The Inflexibility and Hubris of Okonkwo in Chinua Achebe’s Things Fall Apart
This novel is the definitive tragic model about the dissolution of the African Ibo culture by Nigerian author, Chinua Achebe. Okonkwo, a great and heroic leader, is doomed by his inflexibility and hubris. He is driven by fear of failure.
He had no patience with unsuccessful men. He had no patience with his father.
Unoka, for that was his father's name, had died ten years ago. In his day he was lazy and improvident, and was quite incapable of thinking about tomorrow. (Achebe,4).
The reader gets a rare and exotic understanding of a totally foreign and ancient culture experiencing the growing pains of colonial expansion during the British domination of Nigeria in the late 1800's.
Okonkwo's ferocity is demonstrated in the carrying out of his personal "dread" to the letter within his family, his community, and the invaders. His ferocity, born of fear, is his evil. During the Week of Peace, one of Okonkwo's wives, Ojiugo, has left the compound, ignoring her children and domestic duties, to "plait her hair."
And when she returned, he beat her very heavily. In his anger he had forgotten that it was the Week of Peace. His first two wives ran out in great alarm pleading with him that it was the sacred week. (Achebe, 29) But Okonkwo was not a man to stop beating somebody half-way through, not even for fear of a goddess. (Achebe, 30)
Being unable to bend, he loses self-control and eventually all he has once stood for. The novel examples rites, initiations, and tribal customs whose images can be disturbing to western mentality, but also stresses the parallels and need in all cultures to have such ceremonies acknowledging important events in the passing of their lives. The novel uses compact language, often in parable form. The vocabulary is unique and must be defined by an adequate glossary provided at the end of the text. This is a story of rage and fear mixed with cutting-edge wisdom, self-introspection, and self-destruction. After the death of Ikemefuna, his adopted son, Nwoye, his biological son has taken the way of the invader's religion, abandoning his tribe.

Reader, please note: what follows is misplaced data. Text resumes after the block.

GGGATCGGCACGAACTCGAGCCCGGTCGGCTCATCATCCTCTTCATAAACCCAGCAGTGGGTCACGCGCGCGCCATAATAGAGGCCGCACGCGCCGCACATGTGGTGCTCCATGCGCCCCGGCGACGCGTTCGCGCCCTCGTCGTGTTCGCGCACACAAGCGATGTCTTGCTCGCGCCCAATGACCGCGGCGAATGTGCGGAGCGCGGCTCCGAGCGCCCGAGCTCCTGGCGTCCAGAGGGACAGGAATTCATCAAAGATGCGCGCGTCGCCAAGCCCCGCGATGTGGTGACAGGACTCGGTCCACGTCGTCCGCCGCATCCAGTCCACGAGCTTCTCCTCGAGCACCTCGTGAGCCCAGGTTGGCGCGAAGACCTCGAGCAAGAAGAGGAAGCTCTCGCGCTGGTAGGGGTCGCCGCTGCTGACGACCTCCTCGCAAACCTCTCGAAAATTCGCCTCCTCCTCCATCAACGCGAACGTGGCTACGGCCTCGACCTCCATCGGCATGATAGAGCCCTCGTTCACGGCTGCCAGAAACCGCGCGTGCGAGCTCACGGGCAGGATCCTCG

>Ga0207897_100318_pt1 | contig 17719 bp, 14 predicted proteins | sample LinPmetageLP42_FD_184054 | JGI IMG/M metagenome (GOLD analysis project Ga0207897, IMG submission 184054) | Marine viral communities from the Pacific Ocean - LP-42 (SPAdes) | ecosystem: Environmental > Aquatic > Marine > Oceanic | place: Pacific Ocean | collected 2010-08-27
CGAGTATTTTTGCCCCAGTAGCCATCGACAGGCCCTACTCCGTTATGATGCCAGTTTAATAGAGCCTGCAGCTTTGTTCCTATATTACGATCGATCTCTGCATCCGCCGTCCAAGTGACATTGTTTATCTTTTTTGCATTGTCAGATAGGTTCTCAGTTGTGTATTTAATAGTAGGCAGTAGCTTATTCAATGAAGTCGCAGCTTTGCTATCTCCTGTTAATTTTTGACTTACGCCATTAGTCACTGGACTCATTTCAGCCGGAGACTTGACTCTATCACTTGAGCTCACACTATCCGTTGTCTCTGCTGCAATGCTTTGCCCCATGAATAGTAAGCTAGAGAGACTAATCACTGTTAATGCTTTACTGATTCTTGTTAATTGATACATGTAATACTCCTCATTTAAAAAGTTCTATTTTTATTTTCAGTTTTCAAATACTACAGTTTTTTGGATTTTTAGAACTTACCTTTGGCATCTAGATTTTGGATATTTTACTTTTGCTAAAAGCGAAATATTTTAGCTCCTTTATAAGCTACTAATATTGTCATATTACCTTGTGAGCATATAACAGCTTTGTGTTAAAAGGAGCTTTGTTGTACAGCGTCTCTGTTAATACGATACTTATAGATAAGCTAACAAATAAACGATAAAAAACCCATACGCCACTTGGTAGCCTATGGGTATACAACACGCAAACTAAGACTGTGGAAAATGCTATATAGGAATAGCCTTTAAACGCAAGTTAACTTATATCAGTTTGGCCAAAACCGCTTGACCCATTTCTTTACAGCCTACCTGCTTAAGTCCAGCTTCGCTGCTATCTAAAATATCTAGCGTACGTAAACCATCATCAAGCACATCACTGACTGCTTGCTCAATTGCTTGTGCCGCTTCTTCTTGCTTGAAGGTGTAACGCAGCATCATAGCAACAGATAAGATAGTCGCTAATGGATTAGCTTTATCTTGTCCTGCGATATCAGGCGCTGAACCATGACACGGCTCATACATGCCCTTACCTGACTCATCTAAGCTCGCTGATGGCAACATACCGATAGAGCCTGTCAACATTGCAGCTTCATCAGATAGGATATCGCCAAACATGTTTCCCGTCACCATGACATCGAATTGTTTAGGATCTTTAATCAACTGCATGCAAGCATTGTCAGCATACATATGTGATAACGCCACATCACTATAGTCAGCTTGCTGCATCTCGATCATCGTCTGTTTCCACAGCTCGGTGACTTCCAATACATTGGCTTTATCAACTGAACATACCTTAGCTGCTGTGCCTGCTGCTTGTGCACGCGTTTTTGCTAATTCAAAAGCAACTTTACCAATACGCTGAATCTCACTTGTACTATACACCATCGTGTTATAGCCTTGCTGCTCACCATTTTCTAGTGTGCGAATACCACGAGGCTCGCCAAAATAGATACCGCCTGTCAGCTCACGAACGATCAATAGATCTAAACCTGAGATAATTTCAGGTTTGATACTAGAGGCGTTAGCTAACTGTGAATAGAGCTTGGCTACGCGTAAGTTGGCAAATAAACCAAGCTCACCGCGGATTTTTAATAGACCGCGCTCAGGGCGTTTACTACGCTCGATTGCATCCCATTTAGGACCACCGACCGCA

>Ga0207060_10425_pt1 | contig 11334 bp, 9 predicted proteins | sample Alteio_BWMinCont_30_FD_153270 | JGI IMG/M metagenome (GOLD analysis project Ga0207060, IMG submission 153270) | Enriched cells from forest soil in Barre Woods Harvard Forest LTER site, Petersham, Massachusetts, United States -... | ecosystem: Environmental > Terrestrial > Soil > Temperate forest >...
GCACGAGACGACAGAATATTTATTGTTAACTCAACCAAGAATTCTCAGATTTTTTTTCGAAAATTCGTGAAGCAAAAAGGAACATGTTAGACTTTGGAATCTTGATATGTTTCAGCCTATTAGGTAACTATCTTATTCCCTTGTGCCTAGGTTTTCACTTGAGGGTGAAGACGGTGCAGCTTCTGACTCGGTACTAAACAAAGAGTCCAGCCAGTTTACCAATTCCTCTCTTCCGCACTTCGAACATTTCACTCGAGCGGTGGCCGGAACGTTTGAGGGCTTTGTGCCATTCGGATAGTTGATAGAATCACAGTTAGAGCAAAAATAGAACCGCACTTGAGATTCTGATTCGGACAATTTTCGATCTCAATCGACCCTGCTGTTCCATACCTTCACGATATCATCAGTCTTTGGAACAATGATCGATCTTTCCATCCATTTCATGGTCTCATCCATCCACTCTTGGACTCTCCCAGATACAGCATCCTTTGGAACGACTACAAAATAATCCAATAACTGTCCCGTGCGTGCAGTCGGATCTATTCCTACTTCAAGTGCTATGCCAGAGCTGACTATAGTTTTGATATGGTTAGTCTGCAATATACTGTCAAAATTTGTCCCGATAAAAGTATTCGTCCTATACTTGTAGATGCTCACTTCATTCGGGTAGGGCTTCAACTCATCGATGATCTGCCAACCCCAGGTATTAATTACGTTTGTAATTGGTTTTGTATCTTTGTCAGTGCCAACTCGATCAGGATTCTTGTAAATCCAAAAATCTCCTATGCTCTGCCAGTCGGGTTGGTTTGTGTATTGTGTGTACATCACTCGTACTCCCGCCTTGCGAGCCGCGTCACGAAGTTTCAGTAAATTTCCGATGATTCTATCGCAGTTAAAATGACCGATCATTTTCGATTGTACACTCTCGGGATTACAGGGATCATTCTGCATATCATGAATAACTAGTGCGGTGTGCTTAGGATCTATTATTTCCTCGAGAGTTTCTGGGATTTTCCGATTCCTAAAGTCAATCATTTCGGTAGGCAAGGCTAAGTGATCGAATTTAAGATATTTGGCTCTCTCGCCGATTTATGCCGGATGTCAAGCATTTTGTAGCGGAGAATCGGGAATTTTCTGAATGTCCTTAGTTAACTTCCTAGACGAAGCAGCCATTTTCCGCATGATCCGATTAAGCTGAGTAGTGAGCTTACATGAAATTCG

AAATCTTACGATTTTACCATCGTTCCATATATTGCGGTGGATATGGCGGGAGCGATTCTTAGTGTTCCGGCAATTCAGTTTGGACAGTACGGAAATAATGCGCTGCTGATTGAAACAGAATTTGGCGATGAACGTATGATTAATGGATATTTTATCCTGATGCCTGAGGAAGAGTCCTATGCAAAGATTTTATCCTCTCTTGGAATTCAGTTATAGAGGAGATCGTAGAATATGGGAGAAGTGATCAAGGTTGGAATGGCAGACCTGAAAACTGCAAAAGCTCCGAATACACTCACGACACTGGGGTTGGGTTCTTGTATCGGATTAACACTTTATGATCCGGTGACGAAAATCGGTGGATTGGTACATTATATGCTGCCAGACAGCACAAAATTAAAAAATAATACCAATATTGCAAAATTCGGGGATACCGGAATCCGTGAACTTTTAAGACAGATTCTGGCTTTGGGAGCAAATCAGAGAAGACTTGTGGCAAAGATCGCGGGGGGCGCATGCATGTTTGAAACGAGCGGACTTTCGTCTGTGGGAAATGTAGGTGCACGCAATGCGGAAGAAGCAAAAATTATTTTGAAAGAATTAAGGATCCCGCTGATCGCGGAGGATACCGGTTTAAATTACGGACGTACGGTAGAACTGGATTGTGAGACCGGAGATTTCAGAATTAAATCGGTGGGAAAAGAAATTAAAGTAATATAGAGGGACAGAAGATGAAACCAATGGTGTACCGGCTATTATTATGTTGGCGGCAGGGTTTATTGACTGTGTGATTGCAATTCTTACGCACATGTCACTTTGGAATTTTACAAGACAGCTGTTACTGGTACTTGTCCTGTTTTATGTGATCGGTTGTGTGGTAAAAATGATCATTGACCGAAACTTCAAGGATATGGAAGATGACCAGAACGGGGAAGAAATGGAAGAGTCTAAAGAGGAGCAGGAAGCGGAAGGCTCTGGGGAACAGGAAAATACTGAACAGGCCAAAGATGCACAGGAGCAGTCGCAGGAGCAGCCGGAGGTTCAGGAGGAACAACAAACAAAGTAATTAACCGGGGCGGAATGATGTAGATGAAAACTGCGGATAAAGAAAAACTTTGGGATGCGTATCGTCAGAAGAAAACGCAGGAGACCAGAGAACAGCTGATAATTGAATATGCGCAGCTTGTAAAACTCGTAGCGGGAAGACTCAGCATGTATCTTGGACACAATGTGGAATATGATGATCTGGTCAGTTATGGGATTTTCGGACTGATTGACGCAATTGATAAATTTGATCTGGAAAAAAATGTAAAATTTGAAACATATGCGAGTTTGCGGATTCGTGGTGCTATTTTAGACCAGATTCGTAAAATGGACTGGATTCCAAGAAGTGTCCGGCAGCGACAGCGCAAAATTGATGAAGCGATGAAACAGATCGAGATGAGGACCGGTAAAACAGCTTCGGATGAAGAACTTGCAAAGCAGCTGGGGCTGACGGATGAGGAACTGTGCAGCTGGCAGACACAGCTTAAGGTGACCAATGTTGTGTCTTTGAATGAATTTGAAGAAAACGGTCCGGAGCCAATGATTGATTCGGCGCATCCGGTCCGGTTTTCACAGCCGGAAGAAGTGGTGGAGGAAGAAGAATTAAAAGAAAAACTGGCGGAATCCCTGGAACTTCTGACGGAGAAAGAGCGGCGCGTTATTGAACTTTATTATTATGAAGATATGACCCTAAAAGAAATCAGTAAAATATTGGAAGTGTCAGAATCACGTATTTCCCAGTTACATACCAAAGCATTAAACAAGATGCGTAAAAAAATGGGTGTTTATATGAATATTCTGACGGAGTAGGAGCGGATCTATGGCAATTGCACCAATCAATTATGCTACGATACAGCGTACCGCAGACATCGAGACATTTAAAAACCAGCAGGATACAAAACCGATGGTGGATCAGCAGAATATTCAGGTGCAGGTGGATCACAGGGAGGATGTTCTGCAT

Okonkwo was popularly called the "Roaring Flame." As he looked into the log fire he recalled the name. He was a flaming fire. How then could he have begotten a son like Nwoye, degenerate and effeminate? His wife had played him false. He would teach her! But Nwoye resembled his grandfather, Unoka, who was Okonkwo's father. He pushed the thought out of his mind. He, Okonkwo, was called a flaming fire...At Nwoye's age Okonkwo had already become famous throughout Umofia for his wrestling and his fearlessness.
He signed heavily, and as if in sympathy the smoldering log also sighed. And immediately Okonkwo's eyes were opened and...